Those opposite are the ones who put forward this MPI. They are the ones that supposedly think this is so important, the ones who have so much to say on super. Think about how much there is to discuss when you talk about super. Their contribution was less than five minutes—if they had something more to say they would say it.
Let's make a bit of a comparison. If they take away from 3.6 million people their 15 per cent concession, who are they going to give more to? Just the top one per cent. If you are lucky enough to be earning more than $300,000 a year, good on you—you are lucky. You have worked hard and you deserve that money—no objection. But they are the only people that the Liberal opposition want to see get a go at super and get the concessions and all the benefits that come with it. Their concessions are worth more than $7,000 a year, while for people on low incomes they are worth about $2,000 a year. Our proposal gives a little bit more to the majority of people at the lower end so they get a better shot at retirement. It does not take away the $7,000, but it halves it—$3,500 is still generous for the top one per cent of income earners.
In these debates you get all this mixing of fruits and vegetables, all these analogies about things. But the reality is that, if you are on $300,000 a year, you have choices, you have options. Super is not your only investment vehicle. It is a really good one but it is not your only one. You can choose from property, shares, cash, bonds, gold and so on. You have plenty of choice. You can choose the absolute best for your retirement. Again, good on you. Build up your wealth and contribute to the national economy. All those things can be done together. But it should not be done in a manner that is so unfair that it means 3.6 million of the lowest-paid working Australians have to pay for it—why should they?—by getting slugged an extra $500 a year. It is just not on; it is not fair. That is why the other side had nothing to say. What are they going to talk about—the fact that they are trying to skew all the benefits in one direction? I think even the top one per cent, those on $300,000 or more, would probably scratch their heads and say: 'Actually, we don't need that much help. Thanks for the concessions anyway, but we can probably do without them. We've got plenty of choices.'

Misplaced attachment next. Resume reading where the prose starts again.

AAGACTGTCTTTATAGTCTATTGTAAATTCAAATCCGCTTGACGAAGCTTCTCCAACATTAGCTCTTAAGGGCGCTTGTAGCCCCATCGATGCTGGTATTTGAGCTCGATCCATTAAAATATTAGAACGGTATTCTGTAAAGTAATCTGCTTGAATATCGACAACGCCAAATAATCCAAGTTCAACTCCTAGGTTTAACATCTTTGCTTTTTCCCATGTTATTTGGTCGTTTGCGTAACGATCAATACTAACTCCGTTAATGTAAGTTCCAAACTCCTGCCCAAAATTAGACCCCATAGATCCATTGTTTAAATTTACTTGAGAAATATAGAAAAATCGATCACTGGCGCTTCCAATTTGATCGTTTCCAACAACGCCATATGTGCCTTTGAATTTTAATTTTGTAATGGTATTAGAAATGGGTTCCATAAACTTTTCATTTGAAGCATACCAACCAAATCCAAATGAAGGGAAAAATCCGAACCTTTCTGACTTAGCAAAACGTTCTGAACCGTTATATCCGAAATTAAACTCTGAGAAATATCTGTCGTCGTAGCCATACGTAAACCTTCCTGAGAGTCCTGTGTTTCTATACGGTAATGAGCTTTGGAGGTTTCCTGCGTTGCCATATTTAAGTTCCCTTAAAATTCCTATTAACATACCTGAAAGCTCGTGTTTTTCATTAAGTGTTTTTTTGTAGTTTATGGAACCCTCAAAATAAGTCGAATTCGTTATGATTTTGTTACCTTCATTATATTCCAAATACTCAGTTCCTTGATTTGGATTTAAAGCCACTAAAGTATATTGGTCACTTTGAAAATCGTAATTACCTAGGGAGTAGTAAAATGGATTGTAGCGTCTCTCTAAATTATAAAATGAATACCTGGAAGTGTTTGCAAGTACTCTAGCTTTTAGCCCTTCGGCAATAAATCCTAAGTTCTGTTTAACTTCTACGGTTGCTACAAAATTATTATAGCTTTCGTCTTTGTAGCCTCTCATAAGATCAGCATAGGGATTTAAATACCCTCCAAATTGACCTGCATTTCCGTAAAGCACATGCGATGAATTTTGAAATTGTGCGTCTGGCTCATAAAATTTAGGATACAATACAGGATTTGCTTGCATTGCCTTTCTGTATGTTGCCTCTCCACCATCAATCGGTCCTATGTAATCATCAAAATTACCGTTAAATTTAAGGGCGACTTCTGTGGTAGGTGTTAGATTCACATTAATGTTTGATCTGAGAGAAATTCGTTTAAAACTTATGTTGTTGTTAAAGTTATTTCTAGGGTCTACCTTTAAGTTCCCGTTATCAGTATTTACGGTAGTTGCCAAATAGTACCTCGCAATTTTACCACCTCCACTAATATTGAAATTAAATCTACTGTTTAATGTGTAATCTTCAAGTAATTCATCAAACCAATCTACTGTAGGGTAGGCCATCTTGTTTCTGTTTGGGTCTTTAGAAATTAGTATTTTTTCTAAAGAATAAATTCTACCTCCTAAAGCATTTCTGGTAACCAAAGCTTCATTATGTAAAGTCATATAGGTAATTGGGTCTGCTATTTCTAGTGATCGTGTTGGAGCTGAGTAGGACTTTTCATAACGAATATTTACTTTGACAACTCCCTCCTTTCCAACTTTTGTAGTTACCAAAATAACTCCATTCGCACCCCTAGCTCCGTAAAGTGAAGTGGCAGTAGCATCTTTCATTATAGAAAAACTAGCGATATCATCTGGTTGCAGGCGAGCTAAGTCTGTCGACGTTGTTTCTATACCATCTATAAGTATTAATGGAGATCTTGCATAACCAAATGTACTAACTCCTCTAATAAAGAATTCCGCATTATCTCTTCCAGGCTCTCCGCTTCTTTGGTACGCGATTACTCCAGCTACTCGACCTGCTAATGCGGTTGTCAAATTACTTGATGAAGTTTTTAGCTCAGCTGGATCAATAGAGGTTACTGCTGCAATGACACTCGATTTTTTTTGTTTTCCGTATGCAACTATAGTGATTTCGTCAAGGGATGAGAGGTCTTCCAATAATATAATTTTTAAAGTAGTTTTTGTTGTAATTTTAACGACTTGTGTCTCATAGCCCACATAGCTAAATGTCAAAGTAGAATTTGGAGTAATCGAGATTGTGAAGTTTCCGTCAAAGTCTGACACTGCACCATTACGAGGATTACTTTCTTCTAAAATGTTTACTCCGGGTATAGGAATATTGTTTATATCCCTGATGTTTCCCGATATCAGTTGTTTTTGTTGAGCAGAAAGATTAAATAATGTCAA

If we stop there, you might ask, 'Are we doing enough for the superannuation system in this country in the long term?' I always say you have to keep doing things, you have to keep moving. It is not change for change's sake. That is not what it is about. No-one changes something for change's sake—I hear that inane argument. Where do they get this stuff from? Why do we go through all the pain and effort of negotiating and consulting with different industry groups and bodies who all have opinions, views and capacity? We do it because it is necessary. If you want a system that works in this country it must be, first of all, sustainable. It has lasted this long—more than 20 years—because it is sustainable. But it is not going to stay sustainable if you keep it the same as it was two decades or a generation ago. You have to move with the times. So you make changes because it is necessary.
Then you hear platitudes and arguments from the other side like, 'We should only have positive change, not negative change.' I would say the only negative policy is the opposition's. The Liberals' negative policy is to slug people more through their superannuation. A positive change is to change, as required, things such as concessions and caps, as we have done. There is a clear choice. When it comes to superannuation there are a number of things that you can do.
Let's be clear. We have made a number of positive changes, not just today, not just this year and not just since coming to government in 2007 but since the creation of universal superannuation, the super guarantee. We created that because we believed in it. We believed that all Australians should have a fair go and the opportunity to have a bit of a nest egg. The only people who used to get superannuation were those on very high incomes, the top public servants and people in other top-end jobs. The majority of Australians missed out and were wholly and solely reliant on pensions.
That is something else we did when we came to government. I will not speak long about this because I actually want to talk about superannuation, but it is important that we tie this in because it is related. We made the single biggest improvement and increase to pensions in this country that has ever happened, and we did that coming to government because we had made a commitment to older Australians that we would lift their rate permanently, not with one-off bonuses. The Howard government used to love doling out a little bit of cash to people just before an election. It was their common theme: 'Who do we need to placate? Let's throw a few little rags of money and a few cheques around the place and hope that that's all okay and everyone's happy.' That is one way of doing it. We thought there was a better way: to make a permanent increase, build it in and pay for it forever. Pensioners needed it and they appreciated it, and I know they have not forgotten it. The record of those on the other side stands for itself. They always believed it was a con job, and I would love to have the time to be able to tell you some of the words that were used in this place by people like Bronwyn Bishop and Tony Abbott. They were dragged kicking and screaming to do that. They hated it.